Equity: What It Is (and What It Is Not)
Rita Muratalla is the director of principal support and training for Kentucky Association of School Administrators (KASA).
Equality and equity are not the same. Most educators will agree that this is true. (As one teacher remarked in Scholastic’s Teacher & Principal Report: Equity in Education, “Equity doesn’t mean the same for everyone; it means everyone gets what they need.”) Equity means access to a high-quality education—including access to individualized resources and supports—for each student.
As I think about why equity is important to me as an educator and as a leader, I think back to my high school years when very few people knew what was going on in my life, nor did they care. My mother’s expectations for me were to pass every class; post-secondary education was good, but only necessary for learning a trade. It was important to earn a high school diploma.
During my junior year in high school, I had an exit interview with a counselor and my mother, at which time I realized that I would not go to college, and so finding a job to pay the bills would be extremely important. The counselor told my mother that I would probably never make anything of myself. This counselor did not know me; nothing about my life, where I had been, nor what my life involved. She also did not know that I would prove her wrong.
Unfortunately, this meeting was my first encounter with the barriers to equity in education. The school environment was the barrier.
Equity in action
Many years later, I became an educator committed to providing an equitable education to every child. It started with listening, planning, and actions.
One way I provided equity as a teacher was through learning about a challenging student from his previous teachers, as well as from his mother on the first day of school. I listened to her that morning and then made up my mind that I would do everything I could to help him become successful in my class.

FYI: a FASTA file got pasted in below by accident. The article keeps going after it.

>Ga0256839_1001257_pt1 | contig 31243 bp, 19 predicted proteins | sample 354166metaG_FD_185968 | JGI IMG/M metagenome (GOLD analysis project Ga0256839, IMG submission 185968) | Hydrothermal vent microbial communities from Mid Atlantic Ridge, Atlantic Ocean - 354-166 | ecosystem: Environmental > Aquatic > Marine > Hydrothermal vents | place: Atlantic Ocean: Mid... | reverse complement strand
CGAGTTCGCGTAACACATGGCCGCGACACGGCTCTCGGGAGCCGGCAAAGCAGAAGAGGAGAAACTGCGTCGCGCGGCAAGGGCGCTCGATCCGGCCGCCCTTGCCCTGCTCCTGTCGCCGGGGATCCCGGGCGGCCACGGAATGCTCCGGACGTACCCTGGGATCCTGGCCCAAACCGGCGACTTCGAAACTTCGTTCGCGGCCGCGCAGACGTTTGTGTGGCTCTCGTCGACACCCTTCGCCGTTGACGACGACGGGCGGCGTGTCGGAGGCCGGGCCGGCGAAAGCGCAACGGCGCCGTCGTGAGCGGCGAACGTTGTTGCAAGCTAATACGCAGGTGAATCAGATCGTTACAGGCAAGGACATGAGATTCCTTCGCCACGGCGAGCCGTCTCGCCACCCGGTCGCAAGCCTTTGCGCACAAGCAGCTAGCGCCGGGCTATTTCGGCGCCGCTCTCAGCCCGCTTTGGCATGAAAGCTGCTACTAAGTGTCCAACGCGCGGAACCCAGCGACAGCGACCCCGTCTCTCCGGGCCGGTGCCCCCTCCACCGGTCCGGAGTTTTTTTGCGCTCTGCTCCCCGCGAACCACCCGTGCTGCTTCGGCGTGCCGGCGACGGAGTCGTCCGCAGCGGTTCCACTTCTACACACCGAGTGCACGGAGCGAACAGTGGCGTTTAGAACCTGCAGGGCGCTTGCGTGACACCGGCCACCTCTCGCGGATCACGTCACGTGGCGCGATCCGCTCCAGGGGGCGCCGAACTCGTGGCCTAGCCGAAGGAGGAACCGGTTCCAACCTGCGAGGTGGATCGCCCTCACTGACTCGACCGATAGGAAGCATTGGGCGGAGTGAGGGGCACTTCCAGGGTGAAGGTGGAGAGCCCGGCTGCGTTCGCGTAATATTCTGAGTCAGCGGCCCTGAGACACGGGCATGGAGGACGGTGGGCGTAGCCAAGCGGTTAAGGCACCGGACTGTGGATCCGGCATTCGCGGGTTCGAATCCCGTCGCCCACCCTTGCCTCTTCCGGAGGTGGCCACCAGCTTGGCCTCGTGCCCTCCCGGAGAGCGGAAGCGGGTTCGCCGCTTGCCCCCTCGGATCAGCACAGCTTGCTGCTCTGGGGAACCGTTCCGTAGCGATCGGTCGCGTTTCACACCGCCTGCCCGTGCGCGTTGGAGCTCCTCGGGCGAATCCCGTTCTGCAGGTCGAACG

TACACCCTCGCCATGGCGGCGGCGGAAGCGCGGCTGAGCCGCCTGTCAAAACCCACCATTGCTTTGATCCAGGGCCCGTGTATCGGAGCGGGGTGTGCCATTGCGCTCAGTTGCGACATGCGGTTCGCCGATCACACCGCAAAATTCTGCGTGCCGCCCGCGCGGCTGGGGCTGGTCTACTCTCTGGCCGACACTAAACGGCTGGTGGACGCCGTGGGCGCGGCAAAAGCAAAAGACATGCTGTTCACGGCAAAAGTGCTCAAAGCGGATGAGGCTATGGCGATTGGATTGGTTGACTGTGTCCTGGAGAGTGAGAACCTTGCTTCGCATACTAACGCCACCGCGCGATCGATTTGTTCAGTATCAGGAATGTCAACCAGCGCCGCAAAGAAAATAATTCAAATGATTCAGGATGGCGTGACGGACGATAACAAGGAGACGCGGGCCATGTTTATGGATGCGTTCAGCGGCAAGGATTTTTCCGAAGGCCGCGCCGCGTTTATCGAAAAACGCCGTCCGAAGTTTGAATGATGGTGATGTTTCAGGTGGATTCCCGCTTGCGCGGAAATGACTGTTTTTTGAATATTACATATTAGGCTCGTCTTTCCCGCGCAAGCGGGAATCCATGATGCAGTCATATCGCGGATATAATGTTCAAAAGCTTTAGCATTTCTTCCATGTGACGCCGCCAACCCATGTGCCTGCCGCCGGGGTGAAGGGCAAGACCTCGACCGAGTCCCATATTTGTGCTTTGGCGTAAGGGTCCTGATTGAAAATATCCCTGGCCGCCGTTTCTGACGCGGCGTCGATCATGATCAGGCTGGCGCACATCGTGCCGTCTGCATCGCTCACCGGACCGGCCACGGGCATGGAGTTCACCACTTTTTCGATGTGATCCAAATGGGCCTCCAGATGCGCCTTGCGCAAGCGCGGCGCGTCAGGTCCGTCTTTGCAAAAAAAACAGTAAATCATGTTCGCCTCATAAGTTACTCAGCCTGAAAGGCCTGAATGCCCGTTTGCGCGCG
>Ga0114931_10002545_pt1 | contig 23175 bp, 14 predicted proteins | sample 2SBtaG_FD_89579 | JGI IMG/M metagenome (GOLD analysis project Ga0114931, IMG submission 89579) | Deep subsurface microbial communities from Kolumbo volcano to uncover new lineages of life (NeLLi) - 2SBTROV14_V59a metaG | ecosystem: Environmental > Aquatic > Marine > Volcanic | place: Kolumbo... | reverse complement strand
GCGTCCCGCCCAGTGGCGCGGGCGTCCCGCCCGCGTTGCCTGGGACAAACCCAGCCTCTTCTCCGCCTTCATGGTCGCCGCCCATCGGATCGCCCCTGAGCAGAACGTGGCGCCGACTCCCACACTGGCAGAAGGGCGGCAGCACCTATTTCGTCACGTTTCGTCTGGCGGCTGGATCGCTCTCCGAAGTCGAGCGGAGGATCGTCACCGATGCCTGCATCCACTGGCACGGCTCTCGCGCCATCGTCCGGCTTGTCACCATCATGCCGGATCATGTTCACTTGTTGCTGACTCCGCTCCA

I asked him to explain some of his behavior, and he told me he often had bad mornings at home, and when he came to school he knew it was going to be rough; it became a self-fulfilling prophecy. I asked him what would help; he shrugged his shoulders. So we made a plan together. If he had a rough morning, he would go to a quiet place (our reading center) in the classroom, set the timer, and sit down quietly while we began our day. When the timer went off he came to his seat and was ready to learn.
I explained to him that I had rough mornings, too. He offered me the same plan, and we shared this with the class, and gave them the same option. We used this plan quite a few times during the first nine weeks of school, but less often after that. This student learned more than content that year and was able to sustain this coping plan throughout his elementary years.
Why is this about equity?
This child received the resources and actions he needed to be successful. Other children were given the same opportunity, but did not need it like he did. Knowing students and building a relationship with them is and educator’s number one priority. Theodore Roosevelt once said, “People won’t care how much you know until they know how much you care,” and I think about that every day. It is very true.
When I became principal, I never forgot the impact I had made on this student and many others. It became my mission. Each student would know that I cared and believed in them. I used listening, planning and actions over and over again. My experiences had helped me to understand that this should be a practice for the teachers and administrators at every school (especially the high school I attended).
This simple triad would change a culture in any environment. As leaders of a school or district it is essential to providing an equitable education for all children.